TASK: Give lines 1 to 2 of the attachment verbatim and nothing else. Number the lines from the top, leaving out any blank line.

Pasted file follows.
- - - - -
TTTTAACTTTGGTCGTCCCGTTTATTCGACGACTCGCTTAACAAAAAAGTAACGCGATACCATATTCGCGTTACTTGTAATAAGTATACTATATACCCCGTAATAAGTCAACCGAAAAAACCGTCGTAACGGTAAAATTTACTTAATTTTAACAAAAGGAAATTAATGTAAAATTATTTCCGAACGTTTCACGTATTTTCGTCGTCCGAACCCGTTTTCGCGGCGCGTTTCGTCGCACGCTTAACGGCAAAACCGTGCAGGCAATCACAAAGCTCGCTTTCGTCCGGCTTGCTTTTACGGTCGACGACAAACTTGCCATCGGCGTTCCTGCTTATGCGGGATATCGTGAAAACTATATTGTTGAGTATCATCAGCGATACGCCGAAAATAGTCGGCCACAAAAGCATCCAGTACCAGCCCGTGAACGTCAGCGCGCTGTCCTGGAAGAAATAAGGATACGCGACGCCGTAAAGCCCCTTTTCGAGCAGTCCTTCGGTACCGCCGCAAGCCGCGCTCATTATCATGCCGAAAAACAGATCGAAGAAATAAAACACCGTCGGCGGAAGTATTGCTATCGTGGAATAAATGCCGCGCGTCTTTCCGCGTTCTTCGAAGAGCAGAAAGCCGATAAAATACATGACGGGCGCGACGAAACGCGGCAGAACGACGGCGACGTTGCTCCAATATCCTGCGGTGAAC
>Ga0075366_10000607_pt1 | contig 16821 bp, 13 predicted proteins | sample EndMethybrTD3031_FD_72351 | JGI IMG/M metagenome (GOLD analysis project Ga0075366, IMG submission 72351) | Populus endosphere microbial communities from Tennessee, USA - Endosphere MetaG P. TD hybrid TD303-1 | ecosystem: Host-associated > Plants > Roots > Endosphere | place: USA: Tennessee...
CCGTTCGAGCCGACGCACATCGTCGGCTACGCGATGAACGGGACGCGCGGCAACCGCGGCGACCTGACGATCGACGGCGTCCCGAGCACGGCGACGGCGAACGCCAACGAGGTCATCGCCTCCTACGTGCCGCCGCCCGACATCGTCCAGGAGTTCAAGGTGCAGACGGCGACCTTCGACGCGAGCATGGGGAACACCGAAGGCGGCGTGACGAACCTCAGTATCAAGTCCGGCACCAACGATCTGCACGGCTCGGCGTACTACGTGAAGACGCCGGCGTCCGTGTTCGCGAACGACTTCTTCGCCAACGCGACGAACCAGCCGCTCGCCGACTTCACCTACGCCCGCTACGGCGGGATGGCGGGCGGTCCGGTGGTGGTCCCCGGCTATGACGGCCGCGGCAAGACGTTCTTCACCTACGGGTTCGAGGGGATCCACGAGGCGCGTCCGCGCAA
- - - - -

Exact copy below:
TTTTAACTTTGGTCGTCCCGTTTATTCGACGACTCGCTTAACAAAAAAGTAACGCGATACCATATTCGCGTTACTTGTAATAAGTATACTATATACCCCGTAATAAGTCAACCGAAAAAACCGTCGTAACGGTAAAATTTACTTAATTTTAACAAAAGGAAATTAATGTAAAATTATTTCCGAACGTTTCACGTATTTTCGTCGTCCGAACCCGTTTTCGCGGCGCGTTTCGTCGCACGCTTAACGGCAAAACCGTGCAGGCAATCACAAAGCTCGCTTTCGTCCGGCTTGCTTTTACGGTCGACGACAAACTTGCCATCGGCGTTCCTGCTTATGCGGGATATCGTGAAAACTATATTGTTGAGTATCATCAGCGATACGCCGAAAATAGTCGGCCACAAAAGCATCCAGTACCAGCCCGTGAACGTCAGCGCGCTGTCCTGGAAGAAATAAGGATACGCGACGCCGTAAAGCCCCTTTTCGAGCAGTCCTTCGGTACCGCCGCAAGCCGCGCTCATTATCATGCCGAAAAACAGATCGAAGAAATAAAACACCGTCGGCGGAAGTATTGCTATCGTGGAATAAATGCCGCGCGTCTTTCCGCGTTCTTCGAAGAGCAGAAAGCCGATAAAATACATGACGGGCGCGACGAAACGCGGCAGAACGACGGCGACGTTGCTCCAATATCCTGCGGTGAAC
>Ga0075366_10000607_pt1 | contig 16821 bp, 13 predicted proteins | sample EndMethybrTD3031_FD_72351 | JGI IMG/M metagenome (GOLD analysis project Ga0075366, IMG submission 72351) | Populus endosphere microbial communities from Tennessee, USA - Endosphere MetaG P. TD hybrid TD303-1 | ecosystem: Host-associated > Plants > Roots > Endosphere | place: USA: Tennessee...